Work in South Korea for Filipinos: EPS (2017 version)

By: - ThINQ Blogger / @inquirerdotnet
/ 09:15 AM June 22, 2017
ThINQ South Korea

Inquirer File Photo of a South Korean skyline

There are Filipinos looking for work abroad. A lot of the jobs available overseas require a placement fee and an agency BUT not in South Korea. For Filipinos who want to work in the country, here is the updated process. Before 2017, applicants only need to pass the EPS-TOPIK or the Korean language test to qualify. This year, the Point System has been adopted and hiring will be based on the applicant’s score in EPS-TOPIK, Skills Test, and Work Experience (and Training).

First check if you qualify ~


  • 18 to 38 years old
  • No record of overstaying in Korea
  • Physically fit
  • No amputations (complete fingers)
  • No color blindness or weakness
  • No tuberculosis
  • No criminal record

Remember that no agency is required as the process is between government to government. There are no shortcuts to the process.

Tips and processes

First, learn Korean language. You could do this through a Korean language center or on your own, by self study. There are free Korean lessons on the internet.


Second, wait for an announcement from the Philippine Overseas Employment Administration to register. The registration for the Korean test or EPS-TOPIK is only once a year. This happens in late January or early February so from now, interested applicants will have the time to prepare for the Korean language test.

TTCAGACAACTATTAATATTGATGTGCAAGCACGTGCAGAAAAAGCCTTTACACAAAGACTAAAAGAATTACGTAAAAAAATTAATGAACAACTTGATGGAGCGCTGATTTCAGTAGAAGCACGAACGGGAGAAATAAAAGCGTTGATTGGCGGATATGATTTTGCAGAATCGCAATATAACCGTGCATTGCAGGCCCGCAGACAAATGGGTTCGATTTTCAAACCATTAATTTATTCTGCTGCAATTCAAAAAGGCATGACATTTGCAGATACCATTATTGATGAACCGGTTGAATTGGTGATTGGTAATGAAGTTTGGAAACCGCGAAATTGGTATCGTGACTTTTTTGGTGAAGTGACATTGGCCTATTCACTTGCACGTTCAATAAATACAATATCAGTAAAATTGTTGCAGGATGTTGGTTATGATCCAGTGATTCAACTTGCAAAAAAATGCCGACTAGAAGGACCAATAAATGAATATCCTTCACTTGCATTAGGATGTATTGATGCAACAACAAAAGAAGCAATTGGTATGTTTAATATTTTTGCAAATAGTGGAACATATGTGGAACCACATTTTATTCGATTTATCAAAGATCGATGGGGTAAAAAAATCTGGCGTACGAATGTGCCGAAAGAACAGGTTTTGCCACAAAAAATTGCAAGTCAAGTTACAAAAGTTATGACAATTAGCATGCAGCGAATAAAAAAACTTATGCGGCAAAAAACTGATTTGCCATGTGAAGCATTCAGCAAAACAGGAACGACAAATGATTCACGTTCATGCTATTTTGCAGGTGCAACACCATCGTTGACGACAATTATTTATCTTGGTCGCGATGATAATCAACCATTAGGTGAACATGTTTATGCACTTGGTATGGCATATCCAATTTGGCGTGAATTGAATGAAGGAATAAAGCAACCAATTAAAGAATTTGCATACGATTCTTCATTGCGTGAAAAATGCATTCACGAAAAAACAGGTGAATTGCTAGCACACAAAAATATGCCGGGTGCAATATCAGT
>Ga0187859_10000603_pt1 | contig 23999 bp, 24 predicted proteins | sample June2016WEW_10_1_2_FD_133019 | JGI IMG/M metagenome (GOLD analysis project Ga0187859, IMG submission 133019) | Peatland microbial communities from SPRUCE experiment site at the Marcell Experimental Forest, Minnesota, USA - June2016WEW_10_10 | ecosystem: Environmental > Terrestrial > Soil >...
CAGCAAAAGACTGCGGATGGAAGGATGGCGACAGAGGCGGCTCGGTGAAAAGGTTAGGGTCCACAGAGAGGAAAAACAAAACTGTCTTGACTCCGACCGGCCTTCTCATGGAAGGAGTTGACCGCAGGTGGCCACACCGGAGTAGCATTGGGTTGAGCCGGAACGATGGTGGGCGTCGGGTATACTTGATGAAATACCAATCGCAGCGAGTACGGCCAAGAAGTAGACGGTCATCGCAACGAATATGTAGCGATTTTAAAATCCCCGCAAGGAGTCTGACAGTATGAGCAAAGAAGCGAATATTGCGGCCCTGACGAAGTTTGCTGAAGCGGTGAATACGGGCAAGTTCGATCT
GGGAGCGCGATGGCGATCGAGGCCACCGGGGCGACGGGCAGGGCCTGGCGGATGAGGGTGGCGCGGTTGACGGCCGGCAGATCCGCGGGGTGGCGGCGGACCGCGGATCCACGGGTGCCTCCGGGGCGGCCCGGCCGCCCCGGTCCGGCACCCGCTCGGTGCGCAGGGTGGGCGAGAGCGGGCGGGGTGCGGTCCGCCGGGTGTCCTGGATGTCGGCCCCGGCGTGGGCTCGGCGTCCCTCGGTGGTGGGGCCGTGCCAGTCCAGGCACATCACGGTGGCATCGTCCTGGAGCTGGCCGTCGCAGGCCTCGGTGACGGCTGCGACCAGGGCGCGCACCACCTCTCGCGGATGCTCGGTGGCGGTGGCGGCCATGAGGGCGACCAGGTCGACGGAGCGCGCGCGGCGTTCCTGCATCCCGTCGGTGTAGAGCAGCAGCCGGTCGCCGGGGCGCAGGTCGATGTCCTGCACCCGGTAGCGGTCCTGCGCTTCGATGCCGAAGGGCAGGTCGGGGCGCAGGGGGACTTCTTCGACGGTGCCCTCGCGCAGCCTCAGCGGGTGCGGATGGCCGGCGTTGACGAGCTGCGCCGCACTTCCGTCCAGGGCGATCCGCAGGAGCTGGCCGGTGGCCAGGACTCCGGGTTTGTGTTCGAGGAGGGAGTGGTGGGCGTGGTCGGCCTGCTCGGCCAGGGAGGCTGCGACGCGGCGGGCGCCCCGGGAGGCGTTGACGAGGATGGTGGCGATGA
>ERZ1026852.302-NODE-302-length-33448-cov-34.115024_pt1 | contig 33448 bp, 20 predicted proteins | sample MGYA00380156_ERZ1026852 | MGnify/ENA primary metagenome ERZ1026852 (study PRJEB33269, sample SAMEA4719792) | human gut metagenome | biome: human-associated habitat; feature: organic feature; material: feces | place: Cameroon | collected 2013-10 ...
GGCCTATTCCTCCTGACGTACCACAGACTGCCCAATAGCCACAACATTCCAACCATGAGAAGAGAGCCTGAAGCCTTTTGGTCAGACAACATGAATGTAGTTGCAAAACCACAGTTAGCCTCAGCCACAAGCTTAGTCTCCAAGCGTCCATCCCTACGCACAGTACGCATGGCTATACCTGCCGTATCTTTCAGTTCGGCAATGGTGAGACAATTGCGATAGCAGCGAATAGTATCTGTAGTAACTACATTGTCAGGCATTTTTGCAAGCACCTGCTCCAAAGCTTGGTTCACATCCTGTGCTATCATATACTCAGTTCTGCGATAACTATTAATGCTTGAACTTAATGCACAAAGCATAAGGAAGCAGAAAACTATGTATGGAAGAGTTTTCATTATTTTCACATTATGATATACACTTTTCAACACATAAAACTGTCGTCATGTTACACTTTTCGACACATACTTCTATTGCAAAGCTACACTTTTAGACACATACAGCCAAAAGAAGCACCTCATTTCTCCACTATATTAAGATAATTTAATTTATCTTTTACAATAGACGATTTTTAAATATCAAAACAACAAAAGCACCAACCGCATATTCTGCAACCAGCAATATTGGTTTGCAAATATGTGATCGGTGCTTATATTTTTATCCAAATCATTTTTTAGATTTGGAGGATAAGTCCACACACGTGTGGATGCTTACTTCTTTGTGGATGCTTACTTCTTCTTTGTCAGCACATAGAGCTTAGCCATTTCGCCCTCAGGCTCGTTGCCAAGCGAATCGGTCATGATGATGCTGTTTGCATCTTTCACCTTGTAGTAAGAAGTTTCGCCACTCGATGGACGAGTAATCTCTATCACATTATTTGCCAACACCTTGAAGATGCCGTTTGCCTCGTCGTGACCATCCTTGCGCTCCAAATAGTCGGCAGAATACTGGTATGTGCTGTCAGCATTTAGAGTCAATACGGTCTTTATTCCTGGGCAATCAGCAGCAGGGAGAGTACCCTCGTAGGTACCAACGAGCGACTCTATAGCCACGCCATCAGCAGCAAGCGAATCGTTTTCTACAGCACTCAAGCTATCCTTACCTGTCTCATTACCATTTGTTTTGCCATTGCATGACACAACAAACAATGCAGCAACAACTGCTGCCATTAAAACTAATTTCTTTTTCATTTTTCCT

The test is usually given in March or April. After the Korean language test, the successful applicant also has to pass the Skills Test (this started in 2017).

Third, from 2017 experience and training counts! In the previous years, applicants need only to pass the EPS-TOPIK to qualify for the roster or list of eligible workers to Korea. From 2017, the skills test, experience in manufacturing work and certificates of training and qualifications given by the government will now make a difference.

The jobs available in Korea for Filipinos are usually called 3D–dirty, dangerous and difficult. They require physical strength and a strong will.

Before deciding if you want to work in Korea, consider the pros and cons first.

Continue reading at Buhay to know the pros and cons of working in South Korea.


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TAGS: blog, blogger, employment, EPS-TOPIK, job security, OFW, South Korea, ThINQ, work
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